Spin Cycle

Heathcote Gallery 2010 | + 2012

Souvenir Tea TowelThe Tea Towel is forever in a spin. Wet. Dry. Wet. Dry. Wet… Always rubbing and polishing, shining and wiping, busy servicing our needs. Greetings from SANDFIRE ROADHOUSE. Often gifted out to friend and family as a 'great time' souvenir, the resilient Tea Towel is caught in a cycle, trapped in the machinations of the machine, tangled with the tights, slapped taught then hung out to dry.

The Souvenir Tea Towel, related to the common variety Tea Towel, is the rarer and more desirable form within the Tea Towel genus. Her plumage is gaudy and cheaply printed with pictures and anecdotes of a conquering past: WITTENOOM W.A. Caught in a game of Captain Cook she is bought and sold, given and received as a flag-type symbol of 'we was here' reinforcing the colonization cycle.

The Great Australian Roadhouse; small-town general store; tourist bureau; Wombat Lodge or your altruistic fundraising charity distribution chain (CWA, P&C) are the preferred habitat for the Souvenir Tea Towel. She is desired by the panicked traveller sans imagination, the sensible shoe brigade and the astute collector oblivious to the inherent values embedded in the object itself and it's covering decoration: CARNARVON WA jostles for provenance with MADE IN CHINA.

The Tea Towel ends up on the line. She is hoisted up dripping and bleached by the Australian sun until rigid. Pulled down she is quickly folded then stuffed third drawer down atop myriad Souvenir Tea Towels. Too sentimental to use yet too good to throw away, she languishes nibbled by silverfish until rescued and recycled by the local Salvation Army: I swam with the dolphins at BUNBURY WA.

Spin Cycle examines the production and use of the Souvenir Tea Towel as a reflection of the false values, layer over layer like culture over culture invited into our homes stamped on a tea towel, normalized and overlooked. It is examined as a metaphor for, and symbol of culture, society and the individual.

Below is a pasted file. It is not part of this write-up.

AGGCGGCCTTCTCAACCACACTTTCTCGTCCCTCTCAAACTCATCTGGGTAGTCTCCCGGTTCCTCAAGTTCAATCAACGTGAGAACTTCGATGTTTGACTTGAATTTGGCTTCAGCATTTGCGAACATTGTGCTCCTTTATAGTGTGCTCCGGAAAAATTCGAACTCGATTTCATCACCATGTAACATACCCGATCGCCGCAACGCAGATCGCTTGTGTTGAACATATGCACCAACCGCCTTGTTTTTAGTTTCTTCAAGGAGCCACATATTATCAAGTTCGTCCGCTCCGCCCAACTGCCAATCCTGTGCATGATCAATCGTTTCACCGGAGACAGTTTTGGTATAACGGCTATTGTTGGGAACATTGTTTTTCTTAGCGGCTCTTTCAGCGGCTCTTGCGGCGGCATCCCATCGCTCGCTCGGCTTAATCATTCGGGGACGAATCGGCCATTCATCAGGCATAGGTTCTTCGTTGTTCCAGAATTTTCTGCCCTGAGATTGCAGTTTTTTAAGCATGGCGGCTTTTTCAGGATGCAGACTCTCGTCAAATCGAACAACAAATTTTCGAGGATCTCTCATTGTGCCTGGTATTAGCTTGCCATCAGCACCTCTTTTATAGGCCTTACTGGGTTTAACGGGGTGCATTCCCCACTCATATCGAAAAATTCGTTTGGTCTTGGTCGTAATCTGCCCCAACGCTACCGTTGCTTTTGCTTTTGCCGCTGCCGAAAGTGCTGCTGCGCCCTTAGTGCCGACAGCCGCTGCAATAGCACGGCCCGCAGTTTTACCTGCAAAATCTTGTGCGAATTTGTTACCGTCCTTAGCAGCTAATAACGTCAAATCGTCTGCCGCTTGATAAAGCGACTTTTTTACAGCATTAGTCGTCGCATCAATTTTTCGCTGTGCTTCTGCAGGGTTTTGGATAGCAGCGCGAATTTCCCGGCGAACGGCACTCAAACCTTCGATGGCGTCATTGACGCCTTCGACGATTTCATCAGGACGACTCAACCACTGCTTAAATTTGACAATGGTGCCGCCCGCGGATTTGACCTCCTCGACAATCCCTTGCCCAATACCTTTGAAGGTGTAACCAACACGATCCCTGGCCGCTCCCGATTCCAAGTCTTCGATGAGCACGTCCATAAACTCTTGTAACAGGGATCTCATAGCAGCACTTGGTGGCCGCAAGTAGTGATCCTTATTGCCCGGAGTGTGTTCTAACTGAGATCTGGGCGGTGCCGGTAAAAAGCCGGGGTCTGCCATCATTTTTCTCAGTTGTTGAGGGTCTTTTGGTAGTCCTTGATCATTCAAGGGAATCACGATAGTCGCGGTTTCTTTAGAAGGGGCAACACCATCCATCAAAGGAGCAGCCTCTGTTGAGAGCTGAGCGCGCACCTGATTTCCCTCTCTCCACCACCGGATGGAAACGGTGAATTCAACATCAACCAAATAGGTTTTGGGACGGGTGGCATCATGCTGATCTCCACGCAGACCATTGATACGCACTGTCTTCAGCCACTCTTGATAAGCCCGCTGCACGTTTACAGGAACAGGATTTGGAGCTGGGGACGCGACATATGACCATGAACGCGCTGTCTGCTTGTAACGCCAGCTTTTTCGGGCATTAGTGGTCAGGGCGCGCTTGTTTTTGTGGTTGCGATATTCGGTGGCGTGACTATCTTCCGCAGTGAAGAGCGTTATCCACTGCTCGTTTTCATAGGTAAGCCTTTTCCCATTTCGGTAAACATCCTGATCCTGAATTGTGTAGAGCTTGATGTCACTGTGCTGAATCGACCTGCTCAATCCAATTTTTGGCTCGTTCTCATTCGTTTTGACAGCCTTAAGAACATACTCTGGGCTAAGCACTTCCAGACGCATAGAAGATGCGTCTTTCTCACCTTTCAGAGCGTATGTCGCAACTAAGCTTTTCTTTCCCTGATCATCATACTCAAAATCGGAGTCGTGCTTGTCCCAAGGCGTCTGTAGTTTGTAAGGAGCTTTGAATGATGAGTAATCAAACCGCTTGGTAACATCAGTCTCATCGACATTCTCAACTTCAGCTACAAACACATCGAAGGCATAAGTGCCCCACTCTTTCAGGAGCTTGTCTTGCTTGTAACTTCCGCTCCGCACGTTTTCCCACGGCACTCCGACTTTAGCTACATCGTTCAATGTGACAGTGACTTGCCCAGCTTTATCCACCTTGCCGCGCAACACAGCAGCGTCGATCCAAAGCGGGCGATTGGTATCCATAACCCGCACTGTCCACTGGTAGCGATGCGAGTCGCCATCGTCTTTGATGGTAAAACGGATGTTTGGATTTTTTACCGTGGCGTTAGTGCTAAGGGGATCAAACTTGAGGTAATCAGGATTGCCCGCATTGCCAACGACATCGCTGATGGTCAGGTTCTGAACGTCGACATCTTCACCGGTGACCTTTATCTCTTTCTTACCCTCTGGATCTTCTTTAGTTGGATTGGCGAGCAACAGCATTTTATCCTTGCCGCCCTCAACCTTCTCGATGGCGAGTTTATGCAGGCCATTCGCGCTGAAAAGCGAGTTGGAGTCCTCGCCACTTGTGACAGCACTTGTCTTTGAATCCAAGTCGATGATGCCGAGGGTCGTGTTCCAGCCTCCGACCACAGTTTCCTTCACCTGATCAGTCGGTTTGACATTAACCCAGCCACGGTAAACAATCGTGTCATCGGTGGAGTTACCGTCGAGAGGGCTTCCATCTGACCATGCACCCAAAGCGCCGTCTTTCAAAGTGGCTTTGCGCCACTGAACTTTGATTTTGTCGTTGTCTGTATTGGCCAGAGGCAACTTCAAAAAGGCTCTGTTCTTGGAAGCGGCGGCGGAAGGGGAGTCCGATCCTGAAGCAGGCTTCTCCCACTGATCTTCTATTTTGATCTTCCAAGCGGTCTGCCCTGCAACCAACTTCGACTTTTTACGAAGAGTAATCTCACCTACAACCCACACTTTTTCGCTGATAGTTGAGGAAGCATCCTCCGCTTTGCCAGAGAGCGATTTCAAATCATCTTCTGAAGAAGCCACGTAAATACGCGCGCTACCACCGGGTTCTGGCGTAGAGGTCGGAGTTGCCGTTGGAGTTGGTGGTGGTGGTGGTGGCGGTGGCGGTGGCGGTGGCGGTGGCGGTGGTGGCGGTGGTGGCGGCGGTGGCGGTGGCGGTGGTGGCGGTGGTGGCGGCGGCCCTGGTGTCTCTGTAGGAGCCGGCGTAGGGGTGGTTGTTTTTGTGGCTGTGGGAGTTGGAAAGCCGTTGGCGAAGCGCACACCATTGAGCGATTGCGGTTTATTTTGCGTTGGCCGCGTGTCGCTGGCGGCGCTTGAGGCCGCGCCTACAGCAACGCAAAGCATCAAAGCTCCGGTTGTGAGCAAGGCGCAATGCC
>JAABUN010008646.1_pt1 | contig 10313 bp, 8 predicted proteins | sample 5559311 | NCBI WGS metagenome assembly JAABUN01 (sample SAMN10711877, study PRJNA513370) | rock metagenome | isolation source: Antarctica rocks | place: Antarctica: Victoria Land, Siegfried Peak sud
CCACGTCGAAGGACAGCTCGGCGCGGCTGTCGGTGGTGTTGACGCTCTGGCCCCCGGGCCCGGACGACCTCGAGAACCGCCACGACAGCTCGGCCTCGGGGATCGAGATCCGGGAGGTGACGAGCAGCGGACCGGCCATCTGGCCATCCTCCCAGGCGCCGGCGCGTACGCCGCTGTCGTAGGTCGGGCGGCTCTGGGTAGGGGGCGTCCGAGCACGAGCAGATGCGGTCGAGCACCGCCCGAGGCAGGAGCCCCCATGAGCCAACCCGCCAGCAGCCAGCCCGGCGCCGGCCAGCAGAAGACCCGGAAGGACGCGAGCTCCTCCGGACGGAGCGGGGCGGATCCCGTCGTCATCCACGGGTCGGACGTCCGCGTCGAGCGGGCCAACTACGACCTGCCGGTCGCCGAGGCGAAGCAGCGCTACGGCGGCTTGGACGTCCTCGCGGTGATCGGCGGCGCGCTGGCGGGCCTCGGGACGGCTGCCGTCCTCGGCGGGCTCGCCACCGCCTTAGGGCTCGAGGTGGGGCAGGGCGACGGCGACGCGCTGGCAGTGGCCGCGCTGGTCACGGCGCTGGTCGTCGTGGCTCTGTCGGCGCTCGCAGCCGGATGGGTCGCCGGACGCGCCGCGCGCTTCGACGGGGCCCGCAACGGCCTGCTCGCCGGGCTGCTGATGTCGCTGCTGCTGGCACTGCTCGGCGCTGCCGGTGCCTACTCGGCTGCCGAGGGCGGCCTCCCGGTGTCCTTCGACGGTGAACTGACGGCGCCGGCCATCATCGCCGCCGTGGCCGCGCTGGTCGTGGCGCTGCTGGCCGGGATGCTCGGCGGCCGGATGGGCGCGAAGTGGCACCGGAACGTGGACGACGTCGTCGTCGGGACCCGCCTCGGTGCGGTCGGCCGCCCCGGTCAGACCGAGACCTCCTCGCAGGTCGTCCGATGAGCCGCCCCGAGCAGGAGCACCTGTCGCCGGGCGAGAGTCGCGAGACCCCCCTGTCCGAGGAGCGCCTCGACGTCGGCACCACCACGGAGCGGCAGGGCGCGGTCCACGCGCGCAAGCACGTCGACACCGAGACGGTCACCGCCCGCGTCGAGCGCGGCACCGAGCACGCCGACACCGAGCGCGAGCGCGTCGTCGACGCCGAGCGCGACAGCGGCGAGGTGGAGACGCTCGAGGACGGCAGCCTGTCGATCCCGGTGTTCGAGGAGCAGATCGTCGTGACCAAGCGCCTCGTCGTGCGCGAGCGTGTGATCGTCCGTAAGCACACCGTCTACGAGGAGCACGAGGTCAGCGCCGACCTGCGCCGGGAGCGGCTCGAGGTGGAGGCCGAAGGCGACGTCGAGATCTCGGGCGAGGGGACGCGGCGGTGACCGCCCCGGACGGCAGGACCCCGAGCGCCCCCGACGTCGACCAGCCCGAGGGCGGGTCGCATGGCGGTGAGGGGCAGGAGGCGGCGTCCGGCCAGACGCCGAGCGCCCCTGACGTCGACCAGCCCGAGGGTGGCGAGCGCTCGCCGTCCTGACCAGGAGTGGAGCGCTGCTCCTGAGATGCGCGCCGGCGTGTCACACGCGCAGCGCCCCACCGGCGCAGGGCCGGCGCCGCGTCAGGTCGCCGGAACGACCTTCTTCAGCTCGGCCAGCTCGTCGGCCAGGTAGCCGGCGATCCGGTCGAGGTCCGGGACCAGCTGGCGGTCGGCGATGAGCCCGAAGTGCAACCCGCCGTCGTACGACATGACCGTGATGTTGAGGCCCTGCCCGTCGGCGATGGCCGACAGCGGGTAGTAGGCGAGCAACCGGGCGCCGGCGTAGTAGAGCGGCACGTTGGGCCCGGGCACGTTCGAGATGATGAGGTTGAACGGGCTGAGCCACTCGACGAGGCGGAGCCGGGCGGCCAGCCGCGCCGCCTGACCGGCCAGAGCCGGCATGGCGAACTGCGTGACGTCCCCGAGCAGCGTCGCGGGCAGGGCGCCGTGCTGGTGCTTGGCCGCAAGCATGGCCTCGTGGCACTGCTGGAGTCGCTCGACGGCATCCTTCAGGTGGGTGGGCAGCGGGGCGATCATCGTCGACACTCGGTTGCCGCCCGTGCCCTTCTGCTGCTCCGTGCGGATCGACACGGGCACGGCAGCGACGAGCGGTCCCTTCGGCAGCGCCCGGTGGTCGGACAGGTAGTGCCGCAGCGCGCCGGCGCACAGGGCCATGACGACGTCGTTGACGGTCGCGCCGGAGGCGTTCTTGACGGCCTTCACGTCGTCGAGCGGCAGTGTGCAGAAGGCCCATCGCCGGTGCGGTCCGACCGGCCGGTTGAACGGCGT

The origins of tea and 'tea time' rituals indeed come into question as loaded meanings inherent in the Tea Towel itself. The tea towel is a signifier of our colonial past and an icon of colonial conquest. In addition the Tea Towel is stamped and marked with other meanings creating a layered effect, like culture over culture.

Spin Cycle reminds us to look closely at those things we take for granted and have forgotten to see. It is a reflection of the false values we allow into our homes stamped on a tea towel that become normalized and overlooked over time. The exhibition emphasizes the endless Groundhog Day of daily ongoing rituals that give meaning but in themselves become meaningless. Silent endeavour.

Installation of over 300 layered works

Spin Cycle is an installation of over 300 layered works evoking souvenir tea towels. These tea towels are strung maze-like in the gallery space. Clothesline strung crossways heavily laden with tea towels creates a multitude of intimate 'rooms' in the installation space. Audience members find themselves enclosed by tea towels evoking a private viewing scenario.

The only way to navigate the installation space is to part the tea towels, thereby interrupting the exhibition in order to enter a new space whilst forcing audience interaction. Occasionally one finds oneself sharing a cloistered space with a stranger. This may challenge our personal space limitations or enforce conventions of etiquette, adding an additional layer of irony to the work.

There is no way of encountering the installation as a whole as one in immersed and swallowed by the works. This act of engulfing the audience is reminiscent of our cultural immersion and the difficulties we have as individuals to perceive the 'forest for the trees'.

The Virginias performance

The Virginias also offered a performance/talk to compliment the installation: Virginia's multitudinous personalities spoke, standing at their ironing boards, spritzing then ironing tea towels while explaining the genesis of the exhibition and virginia's various roles in its construction and installation.

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